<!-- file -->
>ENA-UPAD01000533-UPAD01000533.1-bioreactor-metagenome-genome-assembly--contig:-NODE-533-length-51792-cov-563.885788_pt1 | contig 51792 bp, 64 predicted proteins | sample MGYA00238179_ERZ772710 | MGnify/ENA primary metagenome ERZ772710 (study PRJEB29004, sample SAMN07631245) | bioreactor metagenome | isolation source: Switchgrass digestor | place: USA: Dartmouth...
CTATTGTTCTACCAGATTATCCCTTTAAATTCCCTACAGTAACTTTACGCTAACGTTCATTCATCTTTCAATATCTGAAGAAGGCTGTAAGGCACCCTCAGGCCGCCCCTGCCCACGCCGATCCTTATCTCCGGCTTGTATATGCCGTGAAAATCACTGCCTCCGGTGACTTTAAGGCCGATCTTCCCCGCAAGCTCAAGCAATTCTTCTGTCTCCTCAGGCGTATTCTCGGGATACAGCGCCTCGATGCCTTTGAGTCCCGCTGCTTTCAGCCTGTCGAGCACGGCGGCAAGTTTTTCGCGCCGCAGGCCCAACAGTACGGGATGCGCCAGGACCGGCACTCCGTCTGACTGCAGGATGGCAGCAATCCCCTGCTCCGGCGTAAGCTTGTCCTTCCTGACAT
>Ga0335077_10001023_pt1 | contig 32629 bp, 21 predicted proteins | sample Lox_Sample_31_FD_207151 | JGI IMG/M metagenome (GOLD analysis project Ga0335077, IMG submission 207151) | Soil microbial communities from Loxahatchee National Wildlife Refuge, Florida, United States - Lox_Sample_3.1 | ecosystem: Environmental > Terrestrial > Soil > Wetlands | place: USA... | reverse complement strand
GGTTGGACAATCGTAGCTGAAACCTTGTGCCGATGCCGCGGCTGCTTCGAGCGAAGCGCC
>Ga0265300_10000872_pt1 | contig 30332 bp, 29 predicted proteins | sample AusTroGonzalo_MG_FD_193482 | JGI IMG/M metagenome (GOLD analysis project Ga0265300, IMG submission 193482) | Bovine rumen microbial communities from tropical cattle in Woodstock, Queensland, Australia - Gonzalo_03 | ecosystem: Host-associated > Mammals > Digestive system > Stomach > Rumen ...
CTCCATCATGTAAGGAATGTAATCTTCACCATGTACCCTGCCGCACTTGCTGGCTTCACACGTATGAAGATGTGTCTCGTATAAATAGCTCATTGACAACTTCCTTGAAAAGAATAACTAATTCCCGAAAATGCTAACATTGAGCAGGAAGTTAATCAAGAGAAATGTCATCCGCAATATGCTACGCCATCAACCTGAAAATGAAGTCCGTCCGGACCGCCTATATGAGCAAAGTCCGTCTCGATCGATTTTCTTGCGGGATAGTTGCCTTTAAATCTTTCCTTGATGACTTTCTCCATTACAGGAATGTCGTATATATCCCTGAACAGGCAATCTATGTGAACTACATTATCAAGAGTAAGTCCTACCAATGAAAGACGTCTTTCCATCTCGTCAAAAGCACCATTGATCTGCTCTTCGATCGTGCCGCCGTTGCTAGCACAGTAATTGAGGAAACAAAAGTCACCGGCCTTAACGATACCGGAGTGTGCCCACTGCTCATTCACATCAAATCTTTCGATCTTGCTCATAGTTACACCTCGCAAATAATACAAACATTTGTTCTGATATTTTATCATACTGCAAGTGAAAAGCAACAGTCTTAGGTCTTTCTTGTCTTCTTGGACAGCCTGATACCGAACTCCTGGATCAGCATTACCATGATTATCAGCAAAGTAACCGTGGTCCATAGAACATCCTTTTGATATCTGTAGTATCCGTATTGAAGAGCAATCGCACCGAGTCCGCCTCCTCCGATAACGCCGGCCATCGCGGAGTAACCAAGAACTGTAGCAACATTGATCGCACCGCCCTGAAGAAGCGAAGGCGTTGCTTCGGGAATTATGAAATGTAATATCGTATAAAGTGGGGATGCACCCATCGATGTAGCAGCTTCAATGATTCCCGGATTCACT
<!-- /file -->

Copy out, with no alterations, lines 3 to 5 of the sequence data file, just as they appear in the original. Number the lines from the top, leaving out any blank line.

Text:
>Ga0335077_10001023_pt1 | contig 32629 bp, 21 predicted proteins | sample Lox_Sample_31_FD_207151 | JGI IMG/M metagenome (GOLD analysis project Ga0335077, IMG submission 207151) | Soil microbial communities from Loxahatchee National Wildlife Refuge, Florida, United States - Lox_Sample_3.1 | ecosystem: Environmental > Terrestrial > Soil > Wetlands | place: USA... | reverse complement strand
GGTTGGACAATCGTAGCTGAAACCTTGTGCCGATGCCGCGGCTGCTTCGAGCGAAGCGCC
>Ga0265300_10000872_pt1 | contig 30332 bp, 29 predicted proteins | sample AusTroGonzalo_MG_FD_193482 | JGI IMG/M metagenome (GOLD analysis project Ga0265300, IMG submission 193482) | Bovine rumen microbial communities from tropical cattle in Woodstock, Queensland, Australia - Gonzalo_03 | ecosystem: Host-associated > Mammals > Digestive system > Stomach > Rumen ...